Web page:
"Hard Time Eating Protein: Here's How + Why"(8.28.2015)

*Hard Time Consuming Protein: Here’s Why: By Mike Kesthley*

Protein is one of the 4 macro nutrients (carbohydrates, fats, and alcohol are considered the other 3), and by far one of the most important.  As a nutritional coach, I concentrate on this in both sedentary clients and elite athletes with the same amount of emphasis. But some folks have a hard time eating the required amount, which is usually 1g/lb BW, or 1g/lb target BW. Why do some clients struggle with this? There can be a few reasons which I’ll outline below:

  1. Satiety Index: Protein has the highest satiety index out of any of the macros—that is, it causes you to feel “full” quicker, and longer, therefore decreasing appetite. One of the reasons for this is how protein affects the secretion and sensitivity of the hormone leptin, which shuts down hunger. While the myth that “you can’t over-eat protein” is untrue, there is some factual underlying science.
  2. Digestion: Protein is also the hardest macronutrient to digest—specifically animal based protein. Due to the makeup of muscle fiber & connective tissue, pancreatic enzymes like protease and gastric secretions like HCL (hydrochloric acid) are required. In clients that have chronically consumed low protein/low or no animal based protein diets, these enzymes and secretions have been down-regulated. Since the demand wasn’t there, the body didn’t need to produce a large amount. Another digestion factor may be the presence of H.Pylorii, a bacteria that actually “uses” up HCL, and reduces the amount in the stomach. Common prescription medications for ulcers, like PPIs (proton pump inhibitors) can exacerbate this issue by reducing endogenous HCL secretion even more.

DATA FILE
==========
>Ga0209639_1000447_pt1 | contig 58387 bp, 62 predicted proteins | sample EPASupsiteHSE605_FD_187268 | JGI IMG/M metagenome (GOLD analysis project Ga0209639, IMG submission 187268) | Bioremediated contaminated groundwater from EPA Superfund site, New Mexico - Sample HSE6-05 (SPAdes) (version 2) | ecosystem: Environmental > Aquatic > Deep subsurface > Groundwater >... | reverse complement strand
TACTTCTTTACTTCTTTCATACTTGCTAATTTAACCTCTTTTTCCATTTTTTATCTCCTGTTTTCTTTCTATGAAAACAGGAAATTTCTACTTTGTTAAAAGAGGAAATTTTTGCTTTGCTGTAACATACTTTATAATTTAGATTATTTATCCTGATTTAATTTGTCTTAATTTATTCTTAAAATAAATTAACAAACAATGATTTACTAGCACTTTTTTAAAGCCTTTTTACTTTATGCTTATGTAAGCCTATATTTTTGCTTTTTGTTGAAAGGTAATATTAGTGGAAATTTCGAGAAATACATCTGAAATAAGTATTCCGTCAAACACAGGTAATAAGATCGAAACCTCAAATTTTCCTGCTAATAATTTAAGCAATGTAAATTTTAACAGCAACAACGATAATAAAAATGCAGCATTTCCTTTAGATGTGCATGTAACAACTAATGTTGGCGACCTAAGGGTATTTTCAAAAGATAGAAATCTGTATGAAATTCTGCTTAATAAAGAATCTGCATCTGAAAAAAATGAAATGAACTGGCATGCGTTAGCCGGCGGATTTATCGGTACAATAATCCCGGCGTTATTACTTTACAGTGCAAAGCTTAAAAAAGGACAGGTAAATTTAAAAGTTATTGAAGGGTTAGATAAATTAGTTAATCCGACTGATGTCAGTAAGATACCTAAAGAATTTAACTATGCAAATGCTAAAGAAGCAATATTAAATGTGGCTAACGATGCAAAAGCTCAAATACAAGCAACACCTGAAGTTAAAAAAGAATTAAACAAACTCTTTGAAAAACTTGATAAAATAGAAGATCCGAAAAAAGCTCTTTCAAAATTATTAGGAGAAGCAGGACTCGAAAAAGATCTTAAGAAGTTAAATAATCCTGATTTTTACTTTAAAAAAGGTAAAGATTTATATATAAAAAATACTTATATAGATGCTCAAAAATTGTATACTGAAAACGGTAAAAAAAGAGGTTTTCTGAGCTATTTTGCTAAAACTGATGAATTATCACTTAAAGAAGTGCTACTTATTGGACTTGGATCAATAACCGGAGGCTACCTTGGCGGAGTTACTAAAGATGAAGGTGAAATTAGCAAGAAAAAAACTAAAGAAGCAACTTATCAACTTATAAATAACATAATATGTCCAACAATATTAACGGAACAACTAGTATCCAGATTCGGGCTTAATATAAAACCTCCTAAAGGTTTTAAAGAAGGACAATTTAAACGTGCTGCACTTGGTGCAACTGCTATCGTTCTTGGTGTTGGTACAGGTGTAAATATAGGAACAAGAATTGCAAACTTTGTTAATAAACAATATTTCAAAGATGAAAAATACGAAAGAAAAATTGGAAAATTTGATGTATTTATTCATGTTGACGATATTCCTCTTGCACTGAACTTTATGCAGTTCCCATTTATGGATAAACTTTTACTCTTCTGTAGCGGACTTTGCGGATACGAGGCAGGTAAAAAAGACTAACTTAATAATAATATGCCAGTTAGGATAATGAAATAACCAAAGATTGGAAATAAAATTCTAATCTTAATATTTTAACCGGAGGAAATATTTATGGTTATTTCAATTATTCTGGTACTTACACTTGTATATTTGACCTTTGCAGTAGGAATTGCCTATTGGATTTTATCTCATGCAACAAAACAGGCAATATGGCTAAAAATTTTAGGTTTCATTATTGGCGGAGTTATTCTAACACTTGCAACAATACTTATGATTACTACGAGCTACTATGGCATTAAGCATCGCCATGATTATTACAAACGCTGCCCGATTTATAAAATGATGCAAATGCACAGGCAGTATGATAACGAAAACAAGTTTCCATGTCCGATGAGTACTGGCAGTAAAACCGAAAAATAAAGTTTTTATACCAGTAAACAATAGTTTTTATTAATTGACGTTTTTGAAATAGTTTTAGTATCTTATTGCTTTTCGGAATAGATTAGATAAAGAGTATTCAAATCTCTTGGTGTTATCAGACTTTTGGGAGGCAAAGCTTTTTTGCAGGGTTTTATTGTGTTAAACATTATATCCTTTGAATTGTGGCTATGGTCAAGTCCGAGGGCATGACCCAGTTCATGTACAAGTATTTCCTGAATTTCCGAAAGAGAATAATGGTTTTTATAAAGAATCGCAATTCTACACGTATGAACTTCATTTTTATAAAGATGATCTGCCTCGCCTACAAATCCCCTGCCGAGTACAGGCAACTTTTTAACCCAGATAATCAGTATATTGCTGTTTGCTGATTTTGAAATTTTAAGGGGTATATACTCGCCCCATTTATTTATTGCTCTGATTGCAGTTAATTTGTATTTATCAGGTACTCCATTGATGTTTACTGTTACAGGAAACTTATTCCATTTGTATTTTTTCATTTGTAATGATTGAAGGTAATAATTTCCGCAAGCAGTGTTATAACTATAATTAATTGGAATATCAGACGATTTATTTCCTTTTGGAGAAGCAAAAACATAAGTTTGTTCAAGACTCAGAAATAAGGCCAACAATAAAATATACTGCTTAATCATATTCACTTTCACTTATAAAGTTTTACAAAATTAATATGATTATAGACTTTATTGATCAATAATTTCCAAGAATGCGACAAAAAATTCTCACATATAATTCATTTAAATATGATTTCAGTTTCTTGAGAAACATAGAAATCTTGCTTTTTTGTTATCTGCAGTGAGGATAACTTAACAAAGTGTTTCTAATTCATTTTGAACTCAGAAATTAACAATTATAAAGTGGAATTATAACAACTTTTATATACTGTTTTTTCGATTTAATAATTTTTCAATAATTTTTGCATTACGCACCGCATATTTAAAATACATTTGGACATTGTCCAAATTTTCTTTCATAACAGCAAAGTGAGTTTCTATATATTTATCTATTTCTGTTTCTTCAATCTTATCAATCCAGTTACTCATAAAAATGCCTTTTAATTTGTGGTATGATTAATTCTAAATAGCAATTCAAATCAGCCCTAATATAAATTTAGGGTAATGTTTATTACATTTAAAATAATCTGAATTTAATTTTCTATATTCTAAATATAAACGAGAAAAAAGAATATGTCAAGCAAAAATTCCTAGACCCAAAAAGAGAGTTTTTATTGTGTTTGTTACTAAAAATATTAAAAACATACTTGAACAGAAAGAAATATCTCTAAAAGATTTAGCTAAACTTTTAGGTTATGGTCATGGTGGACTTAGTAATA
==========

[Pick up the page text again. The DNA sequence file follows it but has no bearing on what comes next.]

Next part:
3. Emotional Connection: Due to mass media dogma and misinformation, we’ve been programmed to think higher protein intakes equate with poor health and cardiovascular risk (which is entirely untrue); it can be hard, mentally, for some clients to change the way they food certain food items.

How To Eat More Protein

  • Be patient. Up-regulating protein digestion can take time. Track your intake, and increase slowly. While the general target is 1g/lb BW, this goal may be long term. Strength training increases protein synthesis, and need for more dietary protein; carbohydrate partitioning to later in the day can enable one to consume more protein in the AM (which has other beneficial metabolic & cognitive benefits, as well.)
  • Get tested. You may have an underlying digestion issue from hypochloridia (low stomach acid) or SIBO (small intestinal bacterial overgrowth) that needs to be assessed and treated by a professional; a simple measure of urinary indican (how well your body breaks protein down) or a urea breath test (for H.Pylorii) can yield extremely useful information.
  • Become educated. There’s a lot of misinformation about food and health—find an expert that KNOWS the science, and has successfully implemented strategies with clients. Nutrition is the most powerful tool we have 100% control over—at times people need guidance from a knowledgeable coach.